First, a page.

What will happen to Nirav Modi's puppy?
When the diamond jeweller, Nirav Modi, applied for bail at Westminster Magistrates’ Court, his legal counsel, Clare Montgomery, QC, argued that her client was unlikely to flee the country for a very simple reason: he had recently acquired a puppy. The implication was that he could not be so heartless as to abandon a puppy, which, as we all know, requires a lot of love and needs to be walked twice a day. The chief magistrate, Emma Arbuthnot, wasn’t persuaded and sent Modi back to prison, but she did want to know who was looking after the puppy in its master’s absence. Montgomery replied it was being looked after by a friend.
Another bit of information emerged. During Modi’s first court appearance, it was revealed that his son, Rohin, had been at school in England. I wondered which school it was, because that is still a very important consideration in England. At his next court appearance, Montgomery supplied the answer: Charterhouse in Godalming, Surrey, one of England’s great public schools, founded in 1611, where the fees are £40,000 a year. From my experience of one match, I know it has a lovely cricket ground. The alumni includes Yashwant Rao Holkar II, Maharajah of Indore; Harry Frederick Oppenheimer, chairman of De Beers, who also knew all about diamonds; and Anindo Kumar Sinha.
I did try and persuade Anindo to take his seat in the House of Lords as the fifth Baron Sinha of Raipur but, after a half-hearted attempt, he gave up because of the bureaucracy involved in establishing his identity.
The school’s motto is Deo Dante Dedi (god having given, I gave). In the Indian transliteration, god is replaced by the equally generous Punjab National Bank.
Arundhati Roy, who has long been hostile towards Tata, has graciously consented to appear at Hay this year now that the company has ended its five-year sponsorship of the literary festival in Wales. She will be in conversation with fellow author, Pankaj Mishra, on June 2, but it would be a lot more interesting if the former could interview the latter, especially about his anti-British tirade in The New York Times earlier this year.
In his article, “The Malign Incompetence of the British Ruling Class”, Mishra appeared almost to gloat about the United Kingdom’s Brexit problems with the Irish Republic-Northern Ireland border. The gist of it is that “with Brexit, the chumocrats who drew borders from India to Ireland are getting a taste of their own medicine”. He argues: “The Brexiteers, pursuing a fantasy of imperial-era strength and self-sufficiency, have repeatedly revealed their hubris, mulishness and ineptitude over the past two years... Such a pattern of egotistic and destructive behavior by the British elite flabbergasts many people today. But it was already manifest seven decades ago during Britain’s rash exit from India.”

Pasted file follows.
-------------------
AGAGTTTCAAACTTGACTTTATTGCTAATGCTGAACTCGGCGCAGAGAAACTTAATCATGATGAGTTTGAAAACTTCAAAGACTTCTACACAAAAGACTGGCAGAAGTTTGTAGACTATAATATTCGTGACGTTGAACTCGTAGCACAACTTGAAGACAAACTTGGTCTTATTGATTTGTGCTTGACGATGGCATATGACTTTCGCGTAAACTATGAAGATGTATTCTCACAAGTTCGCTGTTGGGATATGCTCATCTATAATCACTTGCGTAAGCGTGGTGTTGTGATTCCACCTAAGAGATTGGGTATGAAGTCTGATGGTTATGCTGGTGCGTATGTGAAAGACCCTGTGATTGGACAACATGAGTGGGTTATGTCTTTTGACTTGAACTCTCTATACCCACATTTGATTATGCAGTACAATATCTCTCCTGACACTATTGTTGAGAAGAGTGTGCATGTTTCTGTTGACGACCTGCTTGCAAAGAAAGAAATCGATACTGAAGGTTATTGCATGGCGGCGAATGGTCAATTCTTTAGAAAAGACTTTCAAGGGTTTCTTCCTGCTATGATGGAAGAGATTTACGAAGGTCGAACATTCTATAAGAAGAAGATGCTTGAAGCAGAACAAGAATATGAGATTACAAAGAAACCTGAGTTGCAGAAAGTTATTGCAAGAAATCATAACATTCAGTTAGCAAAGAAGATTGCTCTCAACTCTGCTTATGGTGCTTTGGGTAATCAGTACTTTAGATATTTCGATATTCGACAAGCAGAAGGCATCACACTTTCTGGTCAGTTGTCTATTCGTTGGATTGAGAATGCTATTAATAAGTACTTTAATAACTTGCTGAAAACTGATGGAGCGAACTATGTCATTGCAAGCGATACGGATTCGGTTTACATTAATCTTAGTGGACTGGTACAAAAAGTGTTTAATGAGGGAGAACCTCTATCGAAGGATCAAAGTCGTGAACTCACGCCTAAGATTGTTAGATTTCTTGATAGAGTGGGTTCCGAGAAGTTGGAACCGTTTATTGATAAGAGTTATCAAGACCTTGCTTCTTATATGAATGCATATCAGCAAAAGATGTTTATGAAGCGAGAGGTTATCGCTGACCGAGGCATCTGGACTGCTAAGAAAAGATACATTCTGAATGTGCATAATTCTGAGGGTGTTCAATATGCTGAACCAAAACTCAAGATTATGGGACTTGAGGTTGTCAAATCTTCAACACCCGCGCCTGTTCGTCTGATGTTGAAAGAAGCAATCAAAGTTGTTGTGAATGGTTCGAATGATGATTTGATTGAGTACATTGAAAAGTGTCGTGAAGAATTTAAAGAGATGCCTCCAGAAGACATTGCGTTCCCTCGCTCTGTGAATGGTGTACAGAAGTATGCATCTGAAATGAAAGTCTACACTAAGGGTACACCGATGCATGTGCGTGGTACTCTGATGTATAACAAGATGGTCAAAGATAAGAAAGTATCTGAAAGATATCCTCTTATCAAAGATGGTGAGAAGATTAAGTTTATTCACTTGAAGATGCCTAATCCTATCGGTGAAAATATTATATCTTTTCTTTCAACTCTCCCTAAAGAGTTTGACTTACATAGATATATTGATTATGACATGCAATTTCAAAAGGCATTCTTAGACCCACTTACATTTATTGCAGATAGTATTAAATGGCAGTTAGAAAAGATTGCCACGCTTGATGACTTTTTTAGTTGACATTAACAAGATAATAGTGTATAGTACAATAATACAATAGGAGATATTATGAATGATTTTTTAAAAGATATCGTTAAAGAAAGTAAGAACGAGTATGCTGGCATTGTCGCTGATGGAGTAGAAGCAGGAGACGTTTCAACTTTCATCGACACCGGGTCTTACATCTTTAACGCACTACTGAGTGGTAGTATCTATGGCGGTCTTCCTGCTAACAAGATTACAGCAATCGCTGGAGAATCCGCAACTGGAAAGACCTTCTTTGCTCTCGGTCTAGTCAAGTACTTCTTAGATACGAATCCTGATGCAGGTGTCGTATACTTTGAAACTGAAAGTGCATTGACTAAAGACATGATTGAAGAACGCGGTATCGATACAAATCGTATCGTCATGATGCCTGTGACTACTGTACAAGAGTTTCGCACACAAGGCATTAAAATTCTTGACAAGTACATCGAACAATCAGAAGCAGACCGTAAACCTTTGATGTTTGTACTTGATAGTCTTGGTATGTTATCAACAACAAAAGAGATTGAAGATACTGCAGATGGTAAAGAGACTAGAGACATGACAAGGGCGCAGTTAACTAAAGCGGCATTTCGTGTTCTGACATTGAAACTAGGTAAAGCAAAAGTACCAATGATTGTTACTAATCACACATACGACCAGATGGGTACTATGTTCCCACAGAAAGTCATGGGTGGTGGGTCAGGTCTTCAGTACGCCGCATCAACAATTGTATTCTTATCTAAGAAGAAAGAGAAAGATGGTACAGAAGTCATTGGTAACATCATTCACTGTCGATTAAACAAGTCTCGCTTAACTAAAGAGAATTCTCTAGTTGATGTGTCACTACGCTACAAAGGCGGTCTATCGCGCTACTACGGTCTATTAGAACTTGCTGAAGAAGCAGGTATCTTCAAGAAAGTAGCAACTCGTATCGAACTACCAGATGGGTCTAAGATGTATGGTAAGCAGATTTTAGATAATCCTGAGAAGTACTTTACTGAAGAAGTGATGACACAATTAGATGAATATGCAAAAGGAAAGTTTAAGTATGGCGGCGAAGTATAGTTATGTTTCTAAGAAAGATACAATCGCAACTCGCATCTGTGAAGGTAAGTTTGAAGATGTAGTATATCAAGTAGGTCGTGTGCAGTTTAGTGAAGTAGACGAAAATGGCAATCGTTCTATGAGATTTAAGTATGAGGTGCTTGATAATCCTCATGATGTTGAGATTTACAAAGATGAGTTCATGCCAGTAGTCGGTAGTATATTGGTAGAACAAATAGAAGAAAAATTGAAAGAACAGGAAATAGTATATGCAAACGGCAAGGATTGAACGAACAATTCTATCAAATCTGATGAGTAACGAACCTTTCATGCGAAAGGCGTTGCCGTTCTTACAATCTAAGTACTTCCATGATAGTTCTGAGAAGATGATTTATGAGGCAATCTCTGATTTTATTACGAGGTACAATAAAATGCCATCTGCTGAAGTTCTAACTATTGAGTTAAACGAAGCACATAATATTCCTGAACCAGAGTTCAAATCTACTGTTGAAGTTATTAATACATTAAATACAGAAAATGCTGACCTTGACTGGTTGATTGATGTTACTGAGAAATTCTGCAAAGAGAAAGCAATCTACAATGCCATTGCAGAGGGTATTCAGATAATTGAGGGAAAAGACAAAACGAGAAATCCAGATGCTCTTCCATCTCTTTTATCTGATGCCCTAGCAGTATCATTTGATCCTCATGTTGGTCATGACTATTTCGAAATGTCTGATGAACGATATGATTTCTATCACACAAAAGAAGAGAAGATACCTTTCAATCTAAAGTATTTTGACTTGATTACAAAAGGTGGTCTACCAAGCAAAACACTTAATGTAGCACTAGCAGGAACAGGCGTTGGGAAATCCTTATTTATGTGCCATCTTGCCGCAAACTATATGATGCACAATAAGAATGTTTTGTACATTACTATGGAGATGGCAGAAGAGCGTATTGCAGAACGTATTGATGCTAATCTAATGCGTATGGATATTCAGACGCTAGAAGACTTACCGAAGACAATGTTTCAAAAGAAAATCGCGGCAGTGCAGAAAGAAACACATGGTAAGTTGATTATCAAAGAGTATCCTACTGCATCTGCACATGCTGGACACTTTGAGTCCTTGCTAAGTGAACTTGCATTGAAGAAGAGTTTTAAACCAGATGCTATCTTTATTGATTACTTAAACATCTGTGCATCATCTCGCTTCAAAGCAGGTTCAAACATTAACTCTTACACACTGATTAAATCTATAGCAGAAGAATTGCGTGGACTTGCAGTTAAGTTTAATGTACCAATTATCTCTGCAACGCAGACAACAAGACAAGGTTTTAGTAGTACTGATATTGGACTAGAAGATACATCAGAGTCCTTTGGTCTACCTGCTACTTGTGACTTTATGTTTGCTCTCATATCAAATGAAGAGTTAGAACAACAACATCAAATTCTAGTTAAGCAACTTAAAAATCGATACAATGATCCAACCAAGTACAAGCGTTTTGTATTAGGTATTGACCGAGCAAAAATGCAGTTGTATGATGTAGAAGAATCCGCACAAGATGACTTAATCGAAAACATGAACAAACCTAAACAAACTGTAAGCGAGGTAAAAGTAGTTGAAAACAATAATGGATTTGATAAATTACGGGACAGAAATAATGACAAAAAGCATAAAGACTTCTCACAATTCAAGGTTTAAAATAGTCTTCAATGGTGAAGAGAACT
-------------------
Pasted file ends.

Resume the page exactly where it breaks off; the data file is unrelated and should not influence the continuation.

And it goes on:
“It is actually more accurate,” he goes on to say, “for those invoking British history, to say that partition — the British Empire’s ruinous exit strategy — has come home. In a grotesque irony, borders imposed in 1921 on Ireland, England’s first colony, have proved to be the biggest stumbling block for the English Brexiteers chasing imperial virility. Moreover, Britain itself faces the prospect of partition if Brexit, a primarily English demand, is achieved and Scottish nationalists renew their call for independence.”
At Kumar Bhattacharyya’s service of thanksgiving in Coventry Cathedral last week, his daughter, Tina, spoke fondly about her father, recalling, among other things, his weakness for Indian sweets. It is appropriate that the chicken biryani, moong tadka dal and Andhra vegetable pulao for the lunch that followed the naming of the Prof Lord Bhattacharyya Building at the Warwick Manufacturing Group were prepared by Sriram Aylur, the executive chef at Quilon. This was Kumar’s favourite restaurant, where he would often begin with doi-bhaat.
“He loved his Bengali fish curry,” said Sriram, adding that because Kumar had spent his childhood in Bangalore, “he also loved south Indian dishes, especially idli and dosa.” A batchmate of Kumar from IIT Kharagpur revealed that the pair had once secretly procured a large pot of mishti and devoured the lot “whilst [their] wives were not looking”.
On Monday I happened to find myself in Wakehurst, 500 acres of gardens and woodland in West Sussex owned by the National Trust but managed by the Royal Botanic Gardens, Kew. Wakehurst also has the ‘Millennium Seed Bank’, aimed at saving vanishing flora all over the world. On a sunny day in early spring, when the cherry and apple trees and the magnificent magnolias are in full bloom, Britain does look like the most beautiful country in the world. In our back garden in London, the crab apple, which marks time and whose shadow provides a resting place for three of our beloved cats, is about to flower.
A charming book, ‘Cherry’ Ingram: The Englishman Who Saved Japan’s Blossoms by Naoko Abe, that has been serialized on BBC Radio 4 and in the Daily Mail, tells the story of Collingwood Ingram, who visited Japan in 1902 and 1907 and fell in love with cherry blossoms or sakura. He dedicated much of his life to their cultivation and preservation. It noted that “every spring we — and Japan — enjoy his legacy”.
India finally has a woman as high commissioner in London — the first since Vijaya Lakshmi Pandit. It must have been a nice change for the Queen to receive the letters of commission from Ruchi Ghanashyam, who has served in Damascus, Brussels, Belgium, Kathmandu, Islamabad, Pretoria and Accra. Being in London involves dealing with the British government (unable to focus on a possible post-Brexit free trade agreement with India) and meeting the demands of the Indian-origin population.